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March 1, 2015 / 10 Adar , 5775
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Stories About Tzedakkah


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Binyamin HaTzaddik was in charge of the tzeddakah box in his town. One day, during a time of great hunger, a woman approached him for some money.

“I swear to you,” he replied, “that there is nothing left in the pushka.”

“Sir,” she begged, “if you don’t help me, my seven children and I will die from hunger.”

Binyamin HaTzaddik then supported the woman out of his personal funds.

Some time later, he became ill and was near death. The angels in heaven appeared before HaKadosh Baruch Hu and cried “Ribbono Shel Olam, You Yourself decreed that he who saves one life is considered as if he saved the entire world. Yet Binyamin HaTzaddik, who saved a woman and her seven children, should die so soon?”

The Heavenly Court immediately tore up the harsh decree and it was said that twenty-two years were added to his life (Bava Basra 11).

***

One day Rabi Elazar, Rabi Joshua and Rabi Akiva traveled to a distant city to raise funds for the community pushka. There was a wealthy man, Aba Yudin, who was known for his kind heart and for his great contributions to charity.

But time wreaked havoc with his estates and he soon became a poor man. When Aba Yudin saw the sages approach, he felt ashamed, realizing he couldn’t afford to donate to their cause.

He entered his house very dejected. His wife noticing his mood, questioned him about his sadness. “The rabbanim are here and I can’t give them a thing,” he replied.

His pious wife then had an idea. “We still own a little plot of land,” she said. “Sell half of it and give the money to the sages.”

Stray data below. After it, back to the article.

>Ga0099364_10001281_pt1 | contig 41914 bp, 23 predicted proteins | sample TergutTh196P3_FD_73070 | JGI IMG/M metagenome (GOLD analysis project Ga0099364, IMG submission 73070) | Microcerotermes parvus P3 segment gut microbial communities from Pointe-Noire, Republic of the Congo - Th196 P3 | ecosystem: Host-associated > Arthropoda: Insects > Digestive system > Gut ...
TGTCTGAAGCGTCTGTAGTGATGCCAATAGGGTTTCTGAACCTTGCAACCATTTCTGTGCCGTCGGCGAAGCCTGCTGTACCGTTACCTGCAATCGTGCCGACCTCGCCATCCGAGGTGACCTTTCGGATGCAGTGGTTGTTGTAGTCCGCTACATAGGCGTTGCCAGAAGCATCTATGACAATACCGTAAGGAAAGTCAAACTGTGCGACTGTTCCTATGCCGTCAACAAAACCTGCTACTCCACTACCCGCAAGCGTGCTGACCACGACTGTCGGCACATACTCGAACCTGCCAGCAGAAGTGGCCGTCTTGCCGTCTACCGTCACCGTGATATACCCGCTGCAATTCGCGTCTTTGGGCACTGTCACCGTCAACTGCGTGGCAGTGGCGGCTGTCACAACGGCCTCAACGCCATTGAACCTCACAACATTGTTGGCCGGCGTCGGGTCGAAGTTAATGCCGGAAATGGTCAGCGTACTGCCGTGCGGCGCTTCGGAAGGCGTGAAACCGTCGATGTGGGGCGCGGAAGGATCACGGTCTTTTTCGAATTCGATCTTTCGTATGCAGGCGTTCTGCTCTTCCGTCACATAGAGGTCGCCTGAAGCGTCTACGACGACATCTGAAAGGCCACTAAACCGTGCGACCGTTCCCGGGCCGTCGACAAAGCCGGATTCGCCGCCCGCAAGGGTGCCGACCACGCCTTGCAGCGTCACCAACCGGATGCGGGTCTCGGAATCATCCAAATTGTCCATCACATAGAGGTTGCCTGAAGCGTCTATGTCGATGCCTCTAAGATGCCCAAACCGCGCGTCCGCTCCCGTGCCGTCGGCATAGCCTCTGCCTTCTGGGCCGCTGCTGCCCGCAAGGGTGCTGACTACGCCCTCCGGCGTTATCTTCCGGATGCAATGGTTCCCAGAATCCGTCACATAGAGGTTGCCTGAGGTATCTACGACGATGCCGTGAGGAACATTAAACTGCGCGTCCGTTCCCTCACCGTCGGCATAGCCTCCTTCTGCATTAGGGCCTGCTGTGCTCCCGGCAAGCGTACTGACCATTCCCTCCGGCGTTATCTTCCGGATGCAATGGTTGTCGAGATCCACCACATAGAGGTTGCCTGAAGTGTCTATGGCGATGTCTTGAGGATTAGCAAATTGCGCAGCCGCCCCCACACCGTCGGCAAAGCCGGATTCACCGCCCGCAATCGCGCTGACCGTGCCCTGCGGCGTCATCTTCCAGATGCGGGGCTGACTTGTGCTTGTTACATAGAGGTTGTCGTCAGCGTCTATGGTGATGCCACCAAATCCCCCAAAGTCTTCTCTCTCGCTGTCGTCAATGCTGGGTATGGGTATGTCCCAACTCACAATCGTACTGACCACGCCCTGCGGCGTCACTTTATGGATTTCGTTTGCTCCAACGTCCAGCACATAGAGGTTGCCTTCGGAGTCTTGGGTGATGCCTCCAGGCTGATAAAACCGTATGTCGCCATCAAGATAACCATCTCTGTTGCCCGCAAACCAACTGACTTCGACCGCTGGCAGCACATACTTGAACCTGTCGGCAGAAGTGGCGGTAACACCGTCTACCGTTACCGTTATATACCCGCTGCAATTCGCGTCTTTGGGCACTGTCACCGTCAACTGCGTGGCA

He followed her advice and, before departing, the rabbanim offered him a bracha. “Aba Yudin, may the Lord return your wealth, for all the kind deeds you do.”

The following day while Aba Yudin was plowing his small field, his sole remaining ox fell into a deep hole and broke its leg. Aba Yudin began digging around the hole to help his ox, when he spied a hidden casket. Opening it, he found many jewels, a diamond and gold and Aba Yudin became very wealthy again.

The following year, when the rabbanim returned, they inquired about Aba Yudin. “Aba Yudin?” was the reply, “Who can have the honor of seeing his face. He has become so wealthy, powerful and rich.”

When Aba Yudin heard they were in town, he rushed out to greet them. “Your prayers for me have multiplied tenfold,” he exclaimed.

They replied, “Although your gift was very small last year, we placed your name at the top of the list,” and upon him they then quoted the sentence in Mishlei, “The gifts of man precede him, it leads him before the great.”

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He walked out of the room, making sure to leave the door ajar so that the two litigants could hear his voice.

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“What could I do? Your wife is hard of hearing,” whispered the poor woman barely able to talk.

“I would appreciate if you could give me some pointers on how to improve my wine,” said the wine merchant eagerly.

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